A wise philosopher once said, “Education is the ability to meet life’s situations.”
That’s especially applicable to understanding all the options offered by a hospice organization, according to Jennifer Radaz, education manager at Emmanuel Hospice.
“As we make contacts, we’re constantly assessing a person’s educational needs when it comes to hospice,” she says. “One of our main goals is to inform, and help patients and caregivers understand the scope of our services and how we operate.”
Radaz says that often means countering misconceptions about hospice care, including the mistaken notion that you must necessarily be within your last hours or days to receive services
“As a result, we see a lot of late referrals, where people have been ill for some time and were unaware they could have had all of our services a long time beforehand,” Radaz notes. “The longer hospice is able to develop a relationship with a patient and their family, the better we can care and prepare them both for what lies ahead.”
Radaz points to critically ill cardiac patients in particular, noting that heart disease is the number one killer of Americans, and yet those suffering from heart disease typically wait too long to summon hospice for assistance. They sometimes receive only a few days’ care when, in reality, they qualified for hospice and could have taken advantage of hospice services for weeks or even months prior to their deaths.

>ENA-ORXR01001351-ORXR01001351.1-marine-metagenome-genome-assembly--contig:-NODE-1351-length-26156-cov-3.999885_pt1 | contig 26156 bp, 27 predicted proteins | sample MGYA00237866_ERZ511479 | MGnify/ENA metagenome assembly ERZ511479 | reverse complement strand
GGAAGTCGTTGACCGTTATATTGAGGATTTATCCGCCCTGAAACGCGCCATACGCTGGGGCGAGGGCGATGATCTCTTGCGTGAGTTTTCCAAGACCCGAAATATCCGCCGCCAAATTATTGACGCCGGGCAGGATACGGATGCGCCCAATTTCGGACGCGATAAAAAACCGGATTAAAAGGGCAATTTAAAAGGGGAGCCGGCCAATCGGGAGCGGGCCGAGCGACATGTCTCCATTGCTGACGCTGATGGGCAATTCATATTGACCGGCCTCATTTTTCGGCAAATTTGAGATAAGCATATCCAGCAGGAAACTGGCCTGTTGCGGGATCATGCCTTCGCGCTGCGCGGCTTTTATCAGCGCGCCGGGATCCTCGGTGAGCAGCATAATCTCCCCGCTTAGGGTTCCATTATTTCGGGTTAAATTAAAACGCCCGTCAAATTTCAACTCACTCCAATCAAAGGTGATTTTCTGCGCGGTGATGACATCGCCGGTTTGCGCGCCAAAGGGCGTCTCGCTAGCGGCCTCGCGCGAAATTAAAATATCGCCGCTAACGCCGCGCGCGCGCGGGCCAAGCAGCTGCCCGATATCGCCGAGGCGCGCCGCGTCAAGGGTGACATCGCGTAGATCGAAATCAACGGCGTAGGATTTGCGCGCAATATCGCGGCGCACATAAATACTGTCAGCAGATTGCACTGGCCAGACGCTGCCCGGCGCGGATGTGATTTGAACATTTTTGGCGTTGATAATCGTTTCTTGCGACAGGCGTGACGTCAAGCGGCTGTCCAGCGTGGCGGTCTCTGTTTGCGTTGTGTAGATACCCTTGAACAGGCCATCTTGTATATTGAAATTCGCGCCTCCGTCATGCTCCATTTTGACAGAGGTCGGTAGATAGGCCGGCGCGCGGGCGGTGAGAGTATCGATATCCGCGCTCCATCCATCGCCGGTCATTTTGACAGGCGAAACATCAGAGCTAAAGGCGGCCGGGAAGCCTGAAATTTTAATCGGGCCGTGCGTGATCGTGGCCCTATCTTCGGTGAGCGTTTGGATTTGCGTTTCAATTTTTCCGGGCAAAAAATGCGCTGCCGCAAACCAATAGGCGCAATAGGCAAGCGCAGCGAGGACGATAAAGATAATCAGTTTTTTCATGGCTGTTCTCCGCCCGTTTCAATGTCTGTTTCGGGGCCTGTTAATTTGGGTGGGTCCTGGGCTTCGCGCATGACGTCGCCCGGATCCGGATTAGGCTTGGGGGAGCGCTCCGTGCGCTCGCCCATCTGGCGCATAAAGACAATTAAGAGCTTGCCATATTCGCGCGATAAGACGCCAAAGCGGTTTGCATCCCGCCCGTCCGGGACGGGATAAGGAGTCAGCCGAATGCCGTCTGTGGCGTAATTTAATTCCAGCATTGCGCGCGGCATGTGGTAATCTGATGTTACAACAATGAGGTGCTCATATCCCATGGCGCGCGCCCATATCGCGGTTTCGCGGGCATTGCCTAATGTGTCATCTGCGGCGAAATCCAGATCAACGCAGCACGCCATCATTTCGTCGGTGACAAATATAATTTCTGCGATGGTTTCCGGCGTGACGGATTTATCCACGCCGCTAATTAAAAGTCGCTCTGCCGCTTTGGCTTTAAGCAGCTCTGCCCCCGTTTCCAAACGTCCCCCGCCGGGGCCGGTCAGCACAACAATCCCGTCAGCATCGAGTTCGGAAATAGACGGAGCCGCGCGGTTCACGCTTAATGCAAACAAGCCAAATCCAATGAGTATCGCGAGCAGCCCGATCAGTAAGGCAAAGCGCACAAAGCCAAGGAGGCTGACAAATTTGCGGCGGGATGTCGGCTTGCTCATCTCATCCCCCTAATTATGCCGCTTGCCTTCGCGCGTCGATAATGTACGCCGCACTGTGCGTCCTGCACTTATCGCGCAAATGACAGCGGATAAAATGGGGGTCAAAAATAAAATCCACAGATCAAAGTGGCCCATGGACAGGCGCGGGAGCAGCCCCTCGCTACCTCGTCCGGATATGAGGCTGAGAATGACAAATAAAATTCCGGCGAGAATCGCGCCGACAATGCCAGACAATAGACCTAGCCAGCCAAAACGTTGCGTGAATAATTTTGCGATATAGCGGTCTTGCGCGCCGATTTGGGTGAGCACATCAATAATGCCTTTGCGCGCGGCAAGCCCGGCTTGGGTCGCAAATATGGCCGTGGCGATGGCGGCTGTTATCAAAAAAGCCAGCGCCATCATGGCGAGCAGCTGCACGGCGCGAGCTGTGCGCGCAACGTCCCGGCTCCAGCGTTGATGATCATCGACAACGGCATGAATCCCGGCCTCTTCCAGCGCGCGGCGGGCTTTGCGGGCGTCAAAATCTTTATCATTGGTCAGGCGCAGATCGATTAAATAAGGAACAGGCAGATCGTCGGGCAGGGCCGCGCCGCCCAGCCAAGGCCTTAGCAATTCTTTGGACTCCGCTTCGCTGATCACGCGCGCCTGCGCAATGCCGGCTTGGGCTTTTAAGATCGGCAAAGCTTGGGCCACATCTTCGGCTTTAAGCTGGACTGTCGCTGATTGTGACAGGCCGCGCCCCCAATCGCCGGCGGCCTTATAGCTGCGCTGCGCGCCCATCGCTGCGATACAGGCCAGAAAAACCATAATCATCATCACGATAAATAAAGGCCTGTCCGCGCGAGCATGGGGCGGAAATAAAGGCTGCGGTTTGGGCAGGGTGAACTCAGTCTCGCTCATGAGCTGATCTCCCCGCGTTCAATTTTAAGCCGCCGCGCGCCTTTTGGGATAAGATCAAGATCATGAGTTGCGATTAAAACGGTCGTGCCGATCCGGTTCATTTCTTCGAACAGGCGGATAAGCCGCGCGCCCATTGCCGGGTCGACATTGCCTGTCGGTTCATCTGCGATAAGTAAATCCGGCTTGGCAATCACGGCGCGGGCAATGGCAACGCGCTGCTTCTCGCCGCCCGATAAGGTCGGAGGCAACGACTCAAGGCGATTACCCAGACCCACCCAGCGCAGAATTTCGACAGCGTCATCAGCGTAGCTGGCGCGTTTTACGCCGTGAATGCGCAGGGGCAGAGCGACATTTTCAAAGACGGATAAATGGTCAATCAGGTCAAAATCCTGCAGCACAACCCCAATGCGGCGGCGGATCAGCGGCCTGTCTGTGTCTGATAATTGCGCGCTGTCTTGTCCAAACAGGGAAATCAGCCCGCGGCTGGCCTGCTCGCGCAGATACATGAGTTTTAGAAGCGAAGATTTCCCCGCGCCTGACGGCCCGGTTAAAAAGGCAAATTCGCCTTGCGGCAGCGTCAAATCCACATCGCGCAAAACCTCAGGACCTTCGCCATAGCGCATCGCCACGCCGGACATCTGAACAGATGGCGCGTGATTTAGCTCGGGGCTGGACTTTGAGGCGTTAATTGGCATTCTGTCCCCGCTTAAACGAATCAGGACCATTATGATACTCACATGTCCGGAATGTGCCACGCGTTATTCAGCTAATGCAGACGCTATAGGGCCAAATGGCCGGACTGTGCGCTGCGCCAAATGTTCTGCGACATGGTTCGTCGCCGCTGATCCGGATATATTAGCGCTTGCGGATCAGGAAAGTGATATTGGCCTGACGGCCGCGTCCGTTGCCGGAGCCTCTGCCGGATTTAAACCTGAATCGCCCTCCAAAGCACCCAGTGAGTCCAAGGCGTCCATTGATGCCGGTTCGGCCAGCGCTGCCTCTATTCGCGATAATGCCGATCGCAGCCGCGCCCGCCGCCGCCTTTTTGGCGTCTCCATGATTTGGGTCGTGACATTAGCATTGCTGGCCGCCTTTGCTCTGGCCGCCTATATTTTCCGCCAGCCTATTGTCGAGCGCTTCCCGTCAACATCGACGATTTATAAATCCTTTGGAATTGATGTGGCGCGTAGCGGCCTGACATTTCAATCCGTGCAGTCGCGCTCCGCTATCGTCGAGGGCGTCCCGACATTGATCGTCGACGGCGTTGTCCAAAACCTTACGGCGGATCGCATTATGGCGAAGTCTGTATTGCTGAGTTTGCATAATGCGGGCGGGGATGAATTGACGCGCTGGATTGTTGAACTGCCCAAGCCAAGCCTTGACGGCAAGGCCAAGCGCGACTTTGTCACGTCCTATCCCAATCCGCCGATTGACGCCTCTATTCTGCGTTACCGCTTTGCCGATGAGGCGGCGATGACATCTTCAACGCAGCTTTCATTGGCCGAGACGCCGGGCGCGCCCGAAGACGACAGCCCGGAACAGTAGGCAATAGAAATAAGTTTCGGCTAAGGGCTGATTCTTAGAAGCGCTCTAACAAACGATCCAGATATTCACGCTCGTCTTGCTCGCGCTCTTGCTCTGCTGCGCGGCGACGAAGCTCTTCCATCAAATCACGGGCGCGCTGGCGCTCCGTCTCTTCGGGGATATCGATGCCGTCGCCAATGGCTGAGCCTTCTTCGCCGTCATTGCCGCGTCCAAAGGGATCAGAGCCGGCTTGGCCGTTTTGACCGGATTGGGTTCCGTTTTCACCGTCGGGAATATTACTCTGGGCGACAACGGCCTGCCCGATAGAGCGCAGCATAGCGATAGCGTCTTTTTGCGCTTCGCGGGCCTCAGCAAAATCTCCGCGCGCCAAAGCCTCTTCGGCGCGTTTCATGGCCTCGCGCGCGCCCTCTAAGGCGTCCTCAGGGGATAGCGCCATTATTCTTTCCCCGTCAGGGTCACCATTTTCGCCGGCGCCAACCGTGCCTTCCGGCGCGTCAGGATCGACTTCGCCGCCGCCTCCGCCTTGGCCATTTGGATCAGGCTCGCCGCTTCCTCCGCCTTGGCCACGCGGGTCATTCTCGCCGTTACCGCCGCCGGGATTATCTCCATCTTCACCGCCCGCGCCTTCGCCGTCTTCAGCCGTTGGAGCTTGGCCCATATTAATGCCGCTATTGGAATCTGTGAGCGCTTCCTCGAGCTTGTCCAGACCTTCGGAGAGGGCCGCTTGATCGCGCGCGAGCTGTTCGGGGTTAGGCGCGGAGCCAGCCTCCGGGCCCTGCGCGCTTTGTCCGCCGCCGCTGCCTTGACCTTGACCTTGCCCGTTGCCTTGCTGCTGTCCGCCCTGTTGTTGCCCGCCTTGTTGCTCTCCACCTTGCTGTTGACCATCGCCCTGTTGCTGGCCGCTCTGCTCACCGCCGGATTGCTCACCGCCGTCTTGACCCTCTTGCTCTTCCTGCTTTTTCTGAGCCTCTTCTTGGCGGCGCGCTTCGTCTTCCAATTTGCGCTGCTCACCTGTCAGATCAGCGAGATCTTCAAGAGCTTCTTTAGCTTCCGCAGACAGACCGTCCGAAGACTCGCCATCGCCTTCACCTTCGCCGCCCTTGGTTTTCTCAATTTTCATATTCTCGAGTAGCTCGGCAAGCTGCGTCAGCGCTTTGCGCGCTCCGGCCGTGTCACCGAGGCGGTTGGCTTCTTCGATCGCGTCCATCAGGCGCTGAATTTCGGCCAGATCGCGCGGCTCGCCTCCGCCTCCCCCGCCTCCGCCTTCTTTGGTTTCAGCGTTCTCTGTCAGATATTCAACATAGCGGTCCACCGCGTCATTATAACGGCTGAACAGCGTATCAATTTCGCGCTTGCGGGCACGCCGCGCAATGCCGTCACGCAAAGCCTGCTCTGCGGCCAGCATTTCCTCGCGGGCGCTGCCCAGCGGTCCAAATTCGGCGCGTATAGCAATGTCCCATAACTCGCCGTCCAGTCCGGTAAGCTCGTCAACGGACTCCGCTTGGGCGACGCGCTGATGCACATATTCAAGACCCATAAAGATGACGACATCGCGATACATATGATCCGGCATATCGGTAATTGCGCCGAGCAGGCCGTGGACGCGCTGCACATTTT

Another misconception that Emmanuel seeks to address is that a hospice takes over with a plan of their own.
“We do not come in with an agenda,” Radaz explains. “Rather, we’re there to work with family and other caregivers, eager to know what matters to them, and how we can best address their needs. We don’t offer a one-size-fits-all.”
Emmanuel also strives to educate people that their brand of hospice care is funded by Medicare and private donations to support programs, like complementary therapies. This enables Emmanuel to provide core nursing, pain management, grief support and related services, as well as complementary therapies that bring music, massage, art and much more to the bedside.
“We want to approach people on multiple levels for their pain and management,” Radaz says, “and part of that is providing those soothing human touches that aren’t addressed by conventional medicine.”
Educating the public doesn’t stop at patients and caregivers, she emphasizes. Emmanuel, for instance, is constantly seeking ways to make connections with communities of caregivers that includes doctors, nurses and social workers. In fact, much of what they offer in a formal setting will count toward continuing education hours for health professionals.
Additionally, Emmanuel often delivers presentations at businesses, organizations, colleges and universities and professional conferences to promote better understanding of hospice and its benefits. The nonprofit also reaches out to retirement communities and medical facilities, continually exploring new ways to share its mission, philosophy and array of services with those who need it most.
“We believe that information is key,” Radaz explains, “and that it’s wonderful to be informed. We’re happy to provide that information in whatever setting is comfortable for that person. And there’s never any obligation. Sometimes, people aren’t ready to sign on for hospice; they just want to understand their options going forward.
“We’re happy to simply establish a relationship. As changes occur, we can step in, but only when that door is open to us. In the meantime, we’re happy to have those conversations.”